Yet at the start, there was no inkling as to the drama that was to follow. Indeed, England could have scored after only 20 seconds. Straight from the kick-off, Wilf Mannion sent Tom Finney away and from the winger's centre, Jesse Pye headed just wide.

England immediately took hold of the game. A move between Johnny Morris and Pye ended with the centre-forward having his shot blocked. Finney that shot straight at Godwin when it seemed he must score.

This early dominance encouraged England but the Irish defended well and they were dangerous when they broke quickly. Dave Walsh and  Farrell provided their main threat and they caused England some problems with Jimmy Dickinson particularly suspect.

After 32 minutes there came the first hint of what lay ahead. A quick pass by Moroney sent Desmond free inside the box. Bert Mozley, trying to recover, succeeded only in bringing the number-ten down from behind for an obvious penalty. It was Martin who scored from the spot to give Eire a sensational lead.

The second half was one-way traffic. With a swirling wind at their backs, England threw everything at the beleaguered Irish defence. They had 90% of the possession and a whole series of amazing escapes somehow left Eire's lead intact.

Pye, Morris and Finney all hesitated when in good positions, Morris shot straight at Godwin from ten yards and then Pye did the same. Twice the inside-forwards dawdled with the goal at their mercy and Godwin made flying saves from both Peter Harris and Wright; and when the goalkeeper was beaten, Bill Walsh and Martin cleared shots from the goal-line.

So, in rising excitement, the Irish clung on. Then, with only five minutes to go, the unbelievable happened. With England pushing everyone forward, Desmond's pass put Farrell through and suddenly the match was all over as the number-eight shot past Bert Williams.

              Match Report by Norman Giller

England were beaten on English soil by a non-British team for the first time in their history. Nine of the Irish players were with Football League clubs and two from Shamrock Rovers but all of them were born in Ireland. Johnny Carey was a magnificent captain, and Con Martin (penalty) and Peter Farrell scored in each half to produce a stunning result. Derby defender Bert Mozley made his England debut at right-back on his 26th birthday. It was an unhappy debut, too, for Wolves centre-forward Jesse Pye and Pompey's John Harris, who struck a shot against the bar with the score at 1-0. It sounded as if the majority of the 52,000 fans packed into Goodison were supporting the Irish as they battled their way to an amazing victory. Even big-hearted Billy Wright could not turn back the green tide that swept across the Goodison pitch. It was one of those days when nothing would go right for England. They had a strong wind at their backs in the second half, but still could not break down the Irish defence in which captain Johnny Carey was a colossus. England might have had three or four goals, but the ball just would not go into the net.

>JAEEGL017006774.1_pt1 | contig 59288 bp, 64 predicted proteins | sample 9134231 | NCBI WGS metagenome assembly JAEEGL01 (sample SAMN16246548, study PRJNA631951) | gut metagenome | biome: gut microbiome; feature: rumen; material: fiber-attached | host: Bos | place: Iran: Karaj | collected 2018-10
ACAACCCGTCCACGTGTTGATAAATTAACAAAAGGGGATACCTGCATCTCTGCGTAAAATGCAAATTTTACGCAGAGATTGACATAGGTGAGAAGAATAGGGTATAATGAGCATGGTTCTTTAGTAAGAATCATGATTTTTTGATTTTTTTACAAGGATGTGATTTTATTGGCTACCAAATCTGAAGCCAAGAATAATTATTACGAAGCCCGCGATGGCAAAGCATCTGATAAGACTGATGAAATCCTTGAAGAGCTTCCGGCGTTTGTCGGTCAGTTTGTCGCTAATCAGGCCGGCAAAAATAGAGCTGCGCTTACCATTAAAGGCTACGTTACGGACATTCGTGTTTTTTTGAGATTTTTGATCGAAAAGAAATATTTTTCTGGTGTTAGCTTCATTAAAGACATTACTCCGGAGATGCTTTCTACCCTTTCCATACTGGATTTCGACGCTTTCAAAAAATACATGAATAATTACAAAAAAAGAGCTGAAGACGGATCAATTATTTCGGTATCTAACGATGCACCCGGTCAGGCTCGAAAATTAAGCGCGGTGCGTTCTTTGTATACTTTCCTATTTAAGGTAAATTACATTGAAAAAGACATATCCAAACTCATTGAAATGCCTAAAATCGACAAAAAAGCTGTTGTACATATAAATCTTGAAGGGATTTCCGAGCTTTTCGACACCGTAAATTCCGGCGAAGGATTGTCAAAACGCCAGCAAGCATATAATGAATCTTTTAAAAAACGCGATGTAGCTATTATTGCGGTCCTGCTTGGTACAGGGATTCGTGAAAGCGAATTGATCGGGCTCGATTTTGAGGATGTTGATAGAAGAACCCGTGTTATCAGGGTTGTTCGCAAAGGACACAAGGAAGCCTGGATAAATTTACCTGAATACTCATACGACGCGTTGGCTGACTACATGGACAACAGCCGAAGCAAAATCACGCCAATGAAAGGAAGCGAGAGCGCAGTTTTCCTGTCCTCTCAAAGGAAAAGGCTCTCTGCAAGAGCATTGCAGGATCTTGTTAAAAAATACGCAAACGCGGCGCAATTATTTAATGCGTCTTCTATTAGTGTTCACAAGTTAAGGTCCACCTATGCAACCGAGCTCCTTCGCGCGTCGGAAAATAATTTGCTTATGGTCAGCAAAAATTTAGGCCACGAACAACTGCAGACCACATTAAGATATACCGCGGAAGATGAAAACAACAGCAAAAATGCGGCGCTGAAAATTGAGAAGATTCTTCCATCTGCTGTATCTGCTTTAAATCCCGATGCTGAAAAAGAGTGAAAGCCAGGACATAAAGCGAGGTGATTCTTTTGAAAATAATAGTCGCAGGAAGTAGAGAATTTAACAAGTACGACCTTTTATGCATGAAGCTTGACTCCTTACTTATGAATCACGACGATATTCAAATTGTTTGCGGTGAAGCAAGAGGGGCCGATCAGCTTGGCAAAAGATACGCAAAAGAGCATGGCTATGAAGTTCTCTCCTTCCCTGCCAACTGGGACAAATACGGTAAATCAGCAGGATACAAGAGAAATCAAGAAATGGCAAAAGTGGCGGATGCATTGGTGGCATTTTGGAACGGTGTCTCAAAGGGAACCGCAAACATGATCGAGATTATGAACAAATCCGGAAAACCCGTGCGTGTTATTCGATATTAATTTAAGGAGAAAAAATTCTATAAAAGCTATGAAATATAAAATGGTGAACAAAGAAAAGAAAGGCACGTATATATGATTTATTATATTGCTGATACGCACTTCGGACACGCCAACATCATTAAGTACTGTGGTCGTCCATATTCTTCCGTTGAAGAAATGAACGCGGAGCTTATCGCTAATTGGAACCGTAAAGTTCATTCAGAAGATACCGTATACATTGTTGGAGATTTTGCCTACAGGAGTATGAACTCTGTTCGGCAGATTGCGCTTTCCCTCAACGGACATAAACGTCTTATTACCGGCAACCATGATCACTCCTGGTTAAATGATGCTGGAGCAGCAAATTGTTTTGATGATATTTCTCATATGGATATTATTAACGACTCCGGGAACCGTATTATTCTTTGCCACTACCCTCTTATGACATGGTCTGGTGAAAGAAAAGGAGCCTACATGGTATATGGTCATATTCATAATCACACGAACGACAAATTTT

Match Report as appears in the F.A. Yearbook 1950-51, page 22

The opening of the 1949-50 season presented a new problem - to find a team and reserves to represent England, should she be called upon to take part in the World Cup Tournament in Brazil. The Selection Committee had to test players whose performance in League games had been outstanding, bearing in mind the type of player required to cope with fast-moving Continental football, and they had to find the right blend of team, particularly in the forward-line, where there had been many changes in the previous season. England's performance in the season's international matches which, though the International Championship was regained, may appear rather disappointing, must be viewed in the light of this problem.

The international season opened on September 22nd with a severe shock for England, when Ireland (Eire) won their first match on English soil by 2 goals to 0. Luck was certainly with the Irish throughout, but England's experimental forward-line, including two new caps, Pye and Harris, persistently missed chances. Ireland's first goal came in the 32nd minute when Martin scored from a penalty, making the score 1-0 at the interval.
The second half saw England attacking and there was an extraordinary series of escapes for Ireland. Pye, Morris and Finney all hesitated at close range, while Godwin, the Irish goalkeeper, made several remarkable saves from shots by Harris and Wright. Then with only five minutes left and England up in attack, Farrell broke through to score Ireland's second goal.

Domestic Football Results (21 September 1949)
The Football League Division Three South:
Bournemouth & Boscombe Athletic 3
Wolverhampton Wanderers 1

   Dean Court, Bournemouth (8,899)
Cheny, Lunn, McGibbon ~ Stone
Reading 2 Millwall 0
   Elm Park, Reading (13,368)
Allen (2)
Division Three (South) Table Top Three Only
Team P Home Away F A
Reading 10 5 0 0 1 2 2 21 11 14
Notts County 8 4 1 0 2 0 1 21 8 13
Bournemouth & Boscombe Athletic 10 3 2 0 2 1 2 15 11 13
Although another home win took Reading to the top, they were to lose at home to Notts County, three days later, and had still played two games more than them. Both Bournemouth and Reading finished in mid-table. Bristol City were 11th and Millwall were 15th. The Londoners were to finish bottom, but avoided having to apply for re-election, because the division was extended to 24 clubs.

       In Other News....
It was on 21 September 1949 that Mao Zedong, chairman of the Chinese Communist Party, announced that a central government was to be formed in the country which was to become the People's Republic of China.
              Source Notes
Original newspaper reports
British Pathé
  Rothman's Yearbooks
Mike Payne's England: The Complete Post-War Record

Norman Giller, Football Author